Considerations in selling your business
The issues that material handling and other business owners face today regarding the potential sale of their business can seem (and often are) overwhelming, especially if the owner has not sold a business before.
Privately held businesses are sold for many reasons, but the principal drivers leading to a sale are:
- The owner is aging and has no succession plan.
- The lure of “cashing in” for a high sale price multiple of cash flow is too tempting to resist.
- Competitors, financing and personnel issues have become overwhelming, or at least have dampened the enthusiasm the owner once had for the business.
The decision to sell the business is only the beginning of the process. In order to have a reasonable chance of an orderly sale at an acceptable price, there are several issues that need to be identified, strategies that require identification, and organization and preparation that must be put in place. No matter how well-managed and well-organized the business owner believes the company is, there will be surprises as the seller and buyer make in-depth reviews of the business through the due diligence process. In many cases, the buyer will be more experienced in this process than the seller. The buyer’s request for information will be, in most instances, quite extensive and typically more than the seller can easily comply with. A number of basic steps should be understood and followed in any sale:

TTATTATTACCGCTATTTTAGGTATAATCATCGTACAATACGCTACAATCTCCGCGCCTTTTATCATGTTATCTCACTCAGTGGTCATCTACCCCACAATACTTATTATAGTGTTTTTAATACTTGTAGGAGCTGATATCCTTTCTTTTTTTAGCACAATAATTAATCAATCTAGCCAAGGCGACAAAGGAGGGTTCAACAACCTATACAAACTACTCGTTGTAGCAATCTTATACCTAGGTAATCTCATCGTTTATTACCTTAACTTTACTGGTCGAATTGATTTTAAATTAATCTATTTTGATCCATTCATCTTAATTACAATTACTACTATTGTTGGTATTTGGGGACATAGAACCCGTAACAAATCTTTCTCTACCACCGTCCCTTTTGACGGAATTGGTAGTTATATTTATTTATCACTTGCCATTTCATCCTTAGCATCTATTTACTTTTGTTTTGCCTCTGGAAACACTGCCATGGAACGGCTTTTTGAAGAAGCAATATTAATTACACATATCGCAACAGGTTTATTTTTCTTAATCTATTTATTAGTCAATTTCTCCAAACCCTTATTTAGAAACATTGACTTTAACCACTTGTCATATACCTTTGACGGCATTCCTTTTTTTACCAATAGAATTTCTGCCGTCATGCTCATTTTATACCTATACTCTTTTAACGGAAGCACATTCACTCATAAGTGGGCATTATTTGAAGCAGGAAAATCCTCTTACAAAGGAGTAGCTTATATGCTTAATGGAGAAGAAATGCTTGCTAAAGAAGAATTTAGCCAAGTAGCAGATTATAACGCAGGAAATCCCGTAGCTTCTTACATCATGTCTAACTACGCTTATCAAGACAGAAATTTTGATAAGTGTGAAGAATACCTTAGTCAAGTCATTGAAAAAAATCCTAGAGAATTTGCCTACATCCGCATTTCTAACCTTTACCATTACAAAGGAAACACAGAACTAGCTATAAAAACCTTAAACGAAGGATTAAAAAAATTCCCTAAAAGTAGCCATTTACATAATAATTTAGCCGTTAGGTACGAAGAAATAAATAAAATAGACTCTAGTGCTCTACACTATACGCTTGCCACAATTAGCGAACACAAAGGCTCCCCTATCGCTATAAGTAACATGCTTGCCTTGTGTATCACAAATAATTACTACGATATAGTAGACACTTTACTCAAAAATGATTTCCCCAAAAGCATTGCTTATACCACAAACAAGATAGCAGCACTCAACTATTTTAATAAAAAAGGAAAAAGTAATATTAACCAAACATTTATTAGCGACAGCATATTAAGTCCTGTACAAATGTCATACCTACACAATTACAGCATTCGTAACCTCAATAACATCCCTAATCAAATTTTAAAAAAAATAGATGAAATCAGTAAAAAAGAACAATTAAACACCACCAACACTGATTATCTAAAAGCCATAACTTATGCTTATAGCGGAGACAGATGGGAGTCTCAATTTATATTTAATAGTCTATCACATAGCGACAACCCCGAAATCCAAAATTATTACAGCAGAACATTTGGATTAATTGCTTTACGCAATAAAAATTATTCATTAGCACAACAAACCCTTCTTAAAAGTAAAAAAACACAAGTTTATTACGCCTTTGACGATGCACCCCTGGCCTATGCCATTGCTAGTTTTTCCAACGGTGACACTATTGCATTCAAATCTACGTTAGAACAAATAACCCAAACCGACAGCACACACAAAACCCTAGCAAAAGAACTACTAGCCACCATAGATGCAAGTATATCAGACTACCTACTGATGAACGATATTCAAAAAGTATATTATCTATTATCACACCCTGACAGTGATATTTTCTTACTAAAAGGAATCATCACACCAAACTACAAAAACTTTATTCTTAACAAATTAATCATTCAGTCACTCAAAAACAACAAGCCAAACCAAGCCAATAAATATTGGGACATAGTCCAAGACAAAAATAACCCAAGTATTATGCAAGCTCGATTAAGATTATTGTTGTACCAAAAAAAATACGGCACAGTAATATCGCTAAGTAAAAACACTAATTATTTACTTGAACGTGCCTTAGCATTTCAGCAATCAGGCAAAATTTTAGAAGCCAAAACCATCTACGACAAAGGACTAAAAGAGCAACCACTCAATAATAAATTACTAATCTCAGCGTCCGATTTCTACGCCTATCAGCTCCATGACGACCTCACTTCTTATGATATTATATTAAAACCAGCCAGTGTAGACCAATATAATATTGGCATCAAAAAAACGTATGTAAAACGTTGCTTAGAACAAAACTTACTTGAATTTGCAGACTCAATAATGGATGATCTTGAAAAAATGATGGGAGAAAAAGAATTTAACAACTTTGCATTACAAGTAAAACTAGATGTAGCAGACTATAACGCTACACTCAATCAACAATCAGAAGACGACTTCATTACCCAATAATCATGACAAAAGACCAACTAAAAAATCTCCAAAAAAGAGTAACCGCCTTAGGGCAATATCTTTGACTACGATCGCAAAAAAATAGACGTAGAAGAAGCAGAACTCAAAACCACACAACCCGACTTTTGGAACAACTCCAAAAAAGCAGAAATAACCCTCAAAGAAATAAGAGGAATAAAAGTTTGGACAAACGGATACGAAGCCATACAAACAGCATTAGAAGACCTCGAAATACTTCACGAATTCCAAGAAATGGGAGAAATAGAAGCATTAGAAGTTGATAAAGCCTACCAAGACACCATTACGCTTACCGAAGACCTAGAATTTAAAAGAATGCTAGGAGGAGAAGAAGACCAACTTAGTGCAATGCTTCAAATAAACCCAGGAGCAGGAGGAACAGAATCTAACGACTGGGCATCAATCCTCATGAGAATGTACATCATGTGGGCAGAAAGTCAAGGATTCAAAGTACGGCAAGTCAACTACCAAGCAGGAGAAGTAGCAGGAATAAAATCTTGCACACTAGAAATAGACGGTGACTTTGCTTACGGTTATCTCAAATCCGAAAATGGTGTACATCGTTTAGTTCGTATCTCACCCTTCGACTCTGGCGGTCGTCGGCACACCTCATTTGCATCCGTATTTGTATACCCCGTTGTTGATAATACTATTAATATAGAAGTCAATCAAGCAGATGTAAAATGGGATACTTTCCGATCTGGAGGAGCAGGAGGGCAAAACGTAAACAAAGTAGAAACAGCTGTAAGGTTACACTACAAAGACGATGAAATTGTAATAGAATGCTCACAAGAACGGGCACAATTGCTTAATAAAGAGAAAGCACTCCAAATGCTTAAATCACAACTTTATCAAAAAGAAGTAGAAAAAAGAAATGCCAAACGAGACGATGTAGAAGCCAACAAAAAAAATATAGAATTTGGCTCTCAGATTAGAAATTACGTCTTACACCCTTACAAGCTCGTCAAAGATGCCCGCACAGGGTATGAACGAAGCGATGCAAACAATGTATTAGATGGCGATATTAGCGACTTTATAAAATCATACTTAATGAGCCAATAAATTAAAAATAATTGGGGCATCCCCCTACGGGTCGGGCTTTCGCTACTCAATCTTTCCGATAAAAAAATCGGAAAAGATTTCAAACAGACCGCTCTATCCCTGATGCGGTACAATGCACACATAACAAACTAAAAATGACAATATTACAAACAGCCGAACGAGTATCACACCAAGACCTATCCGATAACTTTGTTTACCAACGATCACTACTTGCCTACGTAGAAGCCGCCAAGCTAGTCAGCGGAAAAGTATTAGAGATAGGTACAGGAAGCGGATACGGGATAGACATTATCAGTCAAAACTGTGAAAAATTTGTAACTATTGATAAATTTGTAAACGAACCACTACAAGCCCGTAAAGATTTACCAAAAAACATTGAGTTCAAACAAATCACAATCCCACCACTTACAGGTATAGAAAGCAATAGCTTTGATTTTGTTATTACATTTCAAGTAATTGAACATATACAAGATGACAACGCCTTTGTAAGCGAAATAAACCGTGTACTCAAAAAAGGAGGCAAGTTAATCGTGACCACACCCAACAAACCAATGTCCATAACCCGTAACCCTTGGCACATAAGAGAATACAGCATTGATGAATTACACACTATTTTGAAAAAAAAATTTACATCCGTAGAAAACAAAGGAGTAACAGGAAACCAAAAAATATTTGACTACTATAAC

- The seller must have experienced transactional legal counsel. Legal counsel should prepare a “non-disclosure” document that all potential buyers must sign prior to the disclosure of any information.
- Communicate the desire to sell the business to the firm’s outside accountants and get their opinion of what the effort will be to organize all historical and current financial records.
- Identify what members of the management team should be brought into the process of the sale. The sale of a company constitutes an additional full-time effort for the seller in addition to the day-to-day management of the company.
- Decide how to communicate the potential sale to your management team.
- Carefully limit the number of managers who are part of the sale team.
- Should the selling company have more than one shareholder, make sure all shareholders are in agreement with the sale. There must be consistent communication between management and the shareholders regarding the process and a realistic sale price for the company.
- Seek advice from qualified tax experts on the tax impact of selling the company from a “stock sale” versus an “asset sale” perspective. Most buyers would prefer an asset sale over a stock sale.